On Wednesday the FTC held a press conference to announce changes to the Children’s Online Privacy Protection Act, bringing it up to date with today’s mobile and social technologies. The original rule was created to obtain permission from parents before data about kids was collected from websites directed to children. The updates include more specific definitions on the types of services, data, and contexts where all of this is happening.
A summary of the changes are outlined on the Bureau of Consumer Protection. Most notable to me is the specified accountability of the app developer. The “operator that designs and controls the child-directed content” is the one on the hook, not the app store. This detail alone prompts me to abandon my dream of seeing a dedicated “kids app store” from Apple or Google, since that type of designation might increase their accountability in this area.
Also, any non-native services in the app (services not built by the developer but integrated from a 3rd party like an ad network or a social network), need to comply if they know kids are using the service. Developers of apps for kids may feel pressured to keep their apps simple and void of integrated services, if there is any doubt the service will trigger COPPA.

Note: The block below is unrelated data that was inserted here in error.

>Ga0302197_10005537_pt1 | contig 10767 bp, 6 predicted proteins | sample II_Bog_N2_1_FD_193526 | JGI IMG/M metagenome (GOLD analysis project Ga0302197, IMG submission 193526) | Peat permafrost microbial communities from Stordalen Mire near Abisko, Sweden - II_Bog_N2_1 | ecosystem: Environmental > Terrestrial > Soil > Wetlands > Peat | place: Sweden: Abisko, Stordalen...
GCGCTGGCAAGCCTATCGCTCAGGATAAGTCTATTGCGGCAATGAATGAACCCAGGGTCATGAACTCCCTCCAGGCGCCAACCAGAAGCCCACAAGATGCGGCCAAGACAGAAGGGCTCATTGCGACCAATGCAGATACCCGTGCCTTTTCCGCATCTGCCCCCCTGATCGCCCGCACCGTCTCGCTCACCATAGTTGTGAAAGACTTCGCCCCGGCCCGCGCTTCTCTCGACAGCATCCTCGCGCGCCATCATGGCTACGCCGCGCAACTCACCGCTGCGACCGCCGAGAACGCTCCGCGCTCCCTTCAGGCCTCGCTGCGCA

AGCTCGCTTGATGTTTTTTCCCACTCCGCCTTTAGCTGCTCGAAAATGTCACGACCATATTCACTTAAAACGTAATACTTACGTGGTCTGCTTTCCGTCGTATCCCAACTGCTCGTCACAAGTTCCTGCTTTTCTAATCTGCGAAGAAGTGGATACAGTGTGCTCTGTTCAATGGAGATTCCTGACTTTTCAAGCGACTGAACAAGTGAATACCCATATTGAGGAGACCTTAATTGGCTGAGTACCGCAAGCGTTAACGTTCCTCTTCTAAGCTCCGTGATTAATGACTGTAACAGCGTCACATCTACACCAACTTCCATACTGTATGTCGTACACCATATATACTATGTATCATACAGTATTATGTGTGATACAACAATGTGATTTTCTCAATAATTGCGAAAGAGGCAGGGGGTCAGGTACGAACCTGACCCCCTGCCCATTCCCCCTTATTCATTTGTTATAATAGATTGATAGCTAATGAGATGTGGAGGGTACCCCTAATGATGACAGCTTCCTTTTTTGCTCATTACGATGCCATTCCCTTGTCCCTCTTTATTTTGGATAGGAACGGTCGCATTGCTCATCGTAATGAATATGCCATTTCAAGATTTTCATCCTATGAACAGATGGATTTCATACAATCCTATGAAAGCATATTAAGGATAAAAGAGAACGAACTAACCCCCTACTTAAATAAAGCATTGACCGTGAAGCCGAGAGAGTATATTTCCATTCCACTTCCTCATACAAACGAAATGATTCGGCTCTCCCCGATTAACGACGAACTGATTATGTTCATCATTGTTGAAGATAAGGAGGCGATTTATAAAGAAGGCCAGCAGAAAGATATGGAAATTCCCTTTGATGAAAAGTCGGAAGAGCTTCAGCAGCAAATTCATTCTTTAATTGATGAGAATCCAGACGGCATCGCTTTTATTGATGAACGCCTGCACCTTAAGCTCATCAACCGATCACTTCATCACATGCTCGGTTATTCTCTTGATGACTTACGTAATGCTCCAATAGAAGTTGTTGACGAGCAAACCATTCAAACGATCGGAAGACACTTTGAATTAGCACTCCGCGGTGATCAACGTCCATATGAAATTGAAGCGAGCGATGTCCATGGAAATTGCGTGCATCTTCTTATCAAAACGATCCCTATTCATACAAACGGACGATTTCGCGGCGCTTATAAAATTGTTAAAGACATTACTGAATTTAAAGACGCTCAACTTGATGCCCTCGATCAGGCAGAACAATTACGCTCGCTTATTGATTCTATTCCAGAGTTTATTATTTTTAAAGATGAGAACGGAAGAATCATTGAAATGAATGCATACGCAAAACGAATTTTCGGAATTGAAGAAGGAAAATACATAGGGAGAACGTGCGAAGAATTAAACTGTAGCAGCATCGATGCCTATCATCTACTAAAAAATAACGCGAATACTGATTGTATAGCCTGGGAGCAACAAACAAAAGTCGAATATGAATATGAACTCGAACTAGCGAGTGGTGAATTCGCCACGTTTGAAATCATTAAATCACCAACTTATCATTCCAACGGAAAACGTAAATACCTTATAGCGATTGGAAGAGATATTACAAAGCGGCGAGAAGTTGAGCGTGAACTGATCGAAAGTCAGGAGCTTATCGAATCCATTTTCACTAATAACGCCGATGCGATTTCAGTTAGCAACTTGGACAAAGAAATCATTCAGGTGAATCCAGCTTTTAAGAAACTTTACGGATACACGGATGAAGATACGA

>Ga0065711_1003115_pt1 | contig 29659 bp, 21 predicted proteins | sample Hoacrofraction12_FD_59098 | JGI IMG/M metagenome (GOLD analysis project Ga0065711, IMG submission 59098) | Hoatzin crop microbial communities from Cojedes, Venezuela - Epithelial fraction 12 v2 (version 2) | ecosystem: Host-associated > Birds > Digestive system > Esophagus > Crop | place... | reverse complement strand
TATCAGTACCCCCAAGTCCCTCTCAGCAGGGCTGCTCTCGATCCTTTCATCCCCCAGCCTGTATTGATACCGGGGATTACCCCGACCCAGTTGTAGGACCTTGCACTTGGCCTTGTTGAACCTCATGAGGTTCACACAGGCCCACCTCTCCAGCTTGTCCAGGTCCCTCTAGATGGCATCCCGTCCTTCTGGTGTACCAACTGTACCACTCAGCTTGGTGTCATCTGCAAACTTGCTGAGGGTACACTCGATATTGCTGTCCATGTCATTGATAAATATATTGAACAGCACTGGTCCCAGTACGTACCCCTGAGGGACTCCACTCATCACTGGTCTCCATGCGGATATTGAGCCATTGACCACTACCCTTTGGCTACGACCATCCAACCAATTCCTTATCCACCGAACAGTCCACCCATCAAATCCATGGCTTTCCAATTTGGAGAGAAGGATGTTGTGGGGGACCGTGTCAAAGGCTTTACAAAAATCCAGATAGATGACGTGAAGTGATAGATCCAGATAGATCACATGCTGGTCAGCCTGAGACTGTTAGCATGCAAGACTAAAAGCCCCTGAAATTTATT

Upon processing all of this, I still feel optimistic about the marketplace and its potential opportunities. Kids’ App Developers aren’t wading in quicksand anymore. The law has been finalized, and this knowledge can be used as a catalyst to build COPPA-compliant tools. How about a data analytics company that uses and stores information according to FTC guidelines? Or how about a mobile version of parental consent, so everybody wins when a parent “opts in” to a cool new service to help understand their child’s learning patterns?
I believe there is so much waiting to be invented in the area of “child-privacy by design”. I hope that the serious developers, the ones it it for the long haul, are not deterred.